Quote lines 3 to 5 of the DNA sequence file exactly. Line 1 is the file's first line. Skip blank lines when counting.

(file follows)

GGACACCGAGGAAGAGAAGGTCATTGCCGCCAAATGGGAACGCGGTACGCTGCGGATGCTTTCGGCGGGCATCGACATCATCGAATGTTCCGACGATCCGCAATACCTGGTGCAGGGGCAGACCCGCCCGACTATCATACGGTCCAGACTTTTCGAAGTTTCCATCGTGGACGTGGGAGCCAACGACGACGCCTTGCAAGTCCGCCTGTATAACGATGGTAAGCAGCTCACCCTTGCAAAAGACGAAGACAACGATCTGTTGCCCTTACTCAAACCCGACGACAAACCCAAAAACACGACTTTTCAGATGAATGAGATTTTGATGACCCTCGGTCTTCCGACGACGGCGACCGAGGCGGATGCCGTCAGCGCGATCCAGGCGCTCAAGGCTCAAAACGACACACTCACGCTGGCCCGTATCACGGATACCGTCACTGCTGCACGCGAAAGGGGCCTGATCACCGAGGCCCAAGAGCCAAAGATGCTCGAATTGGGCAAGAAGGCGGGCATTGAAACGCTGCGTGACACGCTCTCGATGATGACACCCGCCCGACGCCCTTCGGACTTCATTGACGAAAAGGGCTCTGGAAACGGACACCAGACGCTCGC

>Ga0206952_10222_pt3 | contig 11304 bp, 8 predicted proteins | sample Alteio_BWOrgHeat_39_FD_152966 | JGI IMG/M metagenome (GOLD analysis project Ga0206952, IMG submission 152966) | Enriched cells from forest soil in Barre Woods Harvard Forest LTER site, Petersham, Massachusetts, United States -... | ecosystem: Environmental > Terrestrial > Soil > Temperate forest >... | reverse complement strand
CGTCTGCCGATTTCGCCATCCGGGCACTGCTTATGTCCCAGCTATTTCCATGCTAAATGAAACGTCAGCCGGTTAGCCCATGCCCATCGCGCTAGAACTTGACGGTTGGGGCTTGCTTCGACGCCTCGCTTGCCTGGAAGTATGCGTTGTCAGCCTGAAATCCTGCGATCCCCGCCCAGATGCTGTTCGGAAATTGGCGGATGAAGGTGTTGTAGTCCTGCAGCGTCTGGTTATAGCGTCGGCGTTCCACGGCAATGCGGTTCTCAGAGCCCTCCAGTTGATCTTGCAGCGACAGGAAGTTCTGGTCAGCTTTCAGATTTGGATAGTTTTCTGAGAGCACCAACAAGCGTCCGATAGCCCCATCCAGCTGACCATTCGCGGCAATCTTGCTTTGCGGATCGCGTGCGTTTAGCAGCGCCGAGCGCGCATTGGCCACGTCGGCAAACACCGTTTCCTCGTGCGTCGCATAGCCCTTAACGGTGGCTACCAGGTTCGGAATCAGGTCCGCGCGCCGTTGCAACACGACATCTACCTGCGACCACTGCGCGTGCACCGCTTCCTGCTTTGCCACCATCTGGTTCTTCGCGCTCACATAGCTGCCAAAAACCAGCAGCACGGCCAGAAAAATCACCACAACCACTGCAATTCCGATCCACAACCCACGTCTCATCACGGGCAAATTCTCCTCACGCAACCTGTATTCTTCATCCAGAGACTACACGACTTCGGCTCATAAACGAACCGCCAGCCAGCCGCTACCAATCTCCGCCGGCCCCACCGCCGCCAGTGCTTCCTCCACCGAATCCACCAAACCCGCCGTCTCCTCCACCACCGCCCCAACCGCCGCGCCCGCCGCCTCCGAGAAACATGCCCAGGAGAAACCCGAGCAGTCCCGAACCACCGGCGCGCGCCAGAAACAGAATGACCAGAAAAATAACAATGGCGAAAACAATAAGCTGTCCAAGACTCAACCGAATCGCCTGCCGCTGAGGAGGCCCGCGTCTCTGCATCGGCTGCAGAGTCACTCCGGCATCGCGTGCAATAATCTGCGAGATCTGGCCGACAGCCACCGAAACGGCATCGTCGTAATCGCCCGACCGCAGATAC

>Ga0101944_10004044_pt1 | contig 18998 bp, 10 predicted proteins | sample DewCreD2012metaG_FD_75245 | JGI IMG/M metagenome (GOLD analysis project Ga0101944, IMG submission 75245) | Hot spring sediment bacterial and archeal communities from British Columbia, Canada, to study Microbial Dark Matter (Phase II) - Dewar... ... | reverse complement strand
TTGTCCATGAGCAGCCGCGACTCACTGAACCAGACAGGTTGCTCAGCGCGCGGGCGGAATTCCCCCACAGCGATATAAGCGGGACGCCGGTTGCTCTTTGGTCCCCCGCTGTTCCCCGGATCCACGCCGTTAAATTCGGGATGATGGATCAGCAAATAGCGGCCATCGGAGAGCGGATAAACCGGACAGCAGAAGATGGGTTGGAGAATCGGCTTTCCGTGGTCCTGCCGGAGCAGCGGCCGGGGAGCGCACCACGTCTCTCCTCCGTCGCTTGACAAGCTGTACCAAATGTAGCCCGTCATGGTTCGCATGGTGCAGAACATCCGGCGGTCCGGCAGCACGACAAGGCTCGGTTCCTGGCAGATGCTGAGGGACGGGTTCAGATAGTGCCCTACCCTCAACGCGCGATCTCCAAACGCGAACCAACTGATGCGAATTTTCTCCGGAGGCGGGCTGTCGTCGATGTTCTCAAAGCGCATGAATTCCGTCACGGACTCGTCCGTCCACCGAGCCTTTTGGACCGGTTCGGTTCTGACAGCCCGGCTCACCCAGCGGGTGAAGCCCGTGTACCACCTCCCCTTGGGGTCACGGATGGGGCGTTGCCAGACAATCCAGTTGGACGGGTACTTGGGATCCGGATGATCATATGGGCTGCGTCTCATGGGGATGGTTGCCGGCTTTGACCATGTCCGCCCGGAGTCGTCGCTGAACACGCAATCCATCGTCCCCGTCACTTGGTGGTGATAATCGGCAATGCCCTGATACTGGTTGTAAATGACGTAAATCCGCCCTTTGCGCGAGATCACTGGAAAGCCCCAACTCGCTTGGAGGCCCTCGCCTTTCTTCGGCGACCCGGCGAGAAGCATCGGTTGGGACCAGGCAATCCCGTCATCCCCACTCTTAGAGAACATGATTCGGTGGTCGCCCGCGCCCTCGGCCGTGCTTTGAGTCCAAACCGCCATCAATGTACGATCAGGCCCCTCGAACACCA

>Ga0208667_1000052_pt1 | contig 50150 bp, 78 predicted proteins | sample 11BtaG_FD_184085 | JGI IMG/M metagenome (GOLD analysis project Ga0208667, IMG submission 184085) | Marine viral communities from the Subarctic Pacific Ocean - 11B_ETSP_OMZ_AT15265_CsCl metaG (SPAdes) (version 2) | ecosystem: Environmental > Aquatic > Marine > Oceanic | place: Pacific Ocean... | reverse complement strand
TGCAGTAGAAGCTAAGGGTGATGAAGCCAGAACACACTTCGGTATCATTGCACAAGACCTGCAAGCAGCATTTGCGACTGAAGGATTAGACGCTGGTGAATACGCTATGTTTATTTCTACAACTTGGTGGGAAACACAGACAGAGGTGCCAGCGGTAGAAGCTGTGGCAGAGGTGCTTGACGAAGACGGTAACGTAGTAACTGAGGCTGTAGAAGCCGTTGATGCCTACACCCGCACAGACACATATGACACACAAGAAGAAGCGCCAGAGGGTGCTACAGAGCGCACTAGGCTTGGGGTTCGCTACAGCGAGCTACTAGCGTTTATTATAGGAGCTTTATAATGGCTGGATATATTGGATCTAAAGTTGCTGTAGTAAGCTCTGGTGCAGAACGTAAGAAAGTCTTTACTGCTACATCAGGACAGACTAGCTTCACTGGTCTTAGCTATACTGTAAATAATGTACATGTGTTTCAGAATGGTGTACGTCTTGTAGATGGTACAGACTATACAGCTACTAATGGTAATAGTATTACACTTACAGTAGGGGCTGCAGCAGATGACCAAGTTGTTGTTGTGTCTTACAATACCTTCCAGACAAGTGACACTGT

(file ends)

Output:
CGTCTGCCGATTTCGCCATCCGGGCACTGCTTATGTCCCAGCTATTTCCATGCTAAATGAAACGTCAGCCGGTTAGCCCATGCCCATCGCGCTAGAACTTGACGGTTGGGGCTTGCTTCGACGCCTCGCTTGCCTGGAAGTATGCGTTGTCAGCCTGAAATCCTGCGATCCCCGCCCAGATGCTGTTCGGAAATTGGCGGATGAAGGTGTTGTAGTCCTGCAGCGTCTGGTTATAGCGTCGGCGTTCCACGGCAATGCGGTTCTCAGAGCCCTCCAGTTGATCTTGCAGCGACAGGAAGTTCTGGTCAGCTTTCAGATTTGGATAGTTTTCTGAGAGCACCAACAAGCGTCCGATAGCCCCATCCAGCTGACCATTCGCGGCAATCTTGCTTTGCGGATCGCGTGCGTTTAGCAGCGCCGAGCGCGCATTGGCCACGTCGGCAAACACCGTTTCCTCGTGCGTCGCATAGCCCTTAACGGTGGCTACCAGGTTCGGAATCAGGTCCGCGCGCCGTTGCAACACGACATCTACCTGCGACCACTGCGCGTGCACCGCTTCCTGCTTTGCCACCATCTGGTTCTTCGCGCTCACATAGCTGCCAAAAACCAGCAGCACGGCCAGAAAAATCACCACAACCACTGCAATTCCGATCCACAACCCACGTCTCATCACGGGCAAATTCTCCTCACGCAACCTGTATTCTTCATCCAGAGACTACACGACTTCGGCTCATAAACGAACCGCCAGCCAGCCGCTACCAATCTCCGCCGGCCCCACCGCCGCCAGTGCTTCCTCCACCGAATCCACCAAACCCGCCGTCTCCTCCACCACCGCCCCAACCGCCGCGCCCGCCGCCTCCGAGAAACATGCCCAGGAGAAACCCGAGCAGTCCCGAACCACCGGCGCGCGCCAGAAACAGAATGACCAGAAAAATAACAATGGCGAAAACAATAAGCTGTCCAAGACTCAACCGAATCGCCTGCCGCTGAGGAGGCCCGCGTCTCTGCATCGGCTGCAGAGTCACTCCGGCATCGCGTGCAATAATCTGCGAGATCTGGCCGACAGCCACCGAAACGGCATCGTCGTAATCGCCCGACCGCAGATAC

>Ga0101944_10004044_pt1 | contig 18998 bp, 10 predicted proteins | sample DewCreD2012metaG_FD_75245 | JGI IMG/M metagenome (GOLD analysis project Ga0101944, IMG submission 75245) | Hot spring sediment bacterial and archeal communities from British Columbia, Canada, to study Microbial Dark Matter (Phase II) - Dewar... ... | reverse complement strand
TTGTCCATGAGCAGCCGCGACTCACTGAACCAGACAGGTTGCTCAGCGCGCGGGCGGAATTCCCCCACAGCGATATAAGCGGGACGCCGGTTGCTCTTTGGTCCCCCGCTGTTCCCCGGATCCACGCCGTTAAATTCGGGATGATGGATCAGCAAATAGCGGCCATCGGAGAGCGGATAAACCGGACAGCAGAAGATGGGTTGGAGAATCGGCTTTCCGTGGTCCTGCCGGAGCAGCGGCCGGGGAGCGCACCACGTCTCTCCTCCGTCGCTTGACAAGCTGTACCAAATGTAGCCCGTCATGGTTCGCATGGTGCAGAACATCCGGCGGTCCGGCAGCACGACAAGGCTCGGTTCCTGGCAGATGCTGAGGGACGGGTTCAGATAGTGCCCTACCCTCAACGCGCGATCTCCAAACGCGAACCAACTGATGCGAATTTTCTCCGGAGGCGGGCTGTCGTCGATGTTCTCAAAGCGCATGAATTCCGTCACGGACTCGTCCGTCCACCGAGCCTTTTGGACCGGTTCGGTTCTGACAGCCCGGCTCACCCAGCGGGTGAAGCCCGTGTACCACCTCCCCTTGGGGTCACGGATGGGGCGTTGCCAGACAATCCAGTTGGACGGGTACTTGGGATCCGGATGATCATATGGGCTGCGTCTCATGGGGATGGTTGCCGGCTTTGACCATGTCCGCCCGGAGTCGTCGCTGAACACGCAATCCATCGTCCCCGTCACTTGGTGGTGATAATCGGCAATGCCCTGATACTGGTTGTAAATGACGTAAATCCGCCCTTTGCGCGAGATCACTGGAAAGCCCCAACTCGCTTGGAGGCCCTCGCCTTTCTTCGGCGACCCGGCGAGAAGCATCGGTTGGGACCAGGCAATCCCGTCATCCCCACTCTTAGAGAACATGATTCGGTGGTCGCCCGCGCCCTCGGCCGTGCTTTGAGTCCAAACCGCCATCAATGTACGATCAGGCCCCTCGAACACCA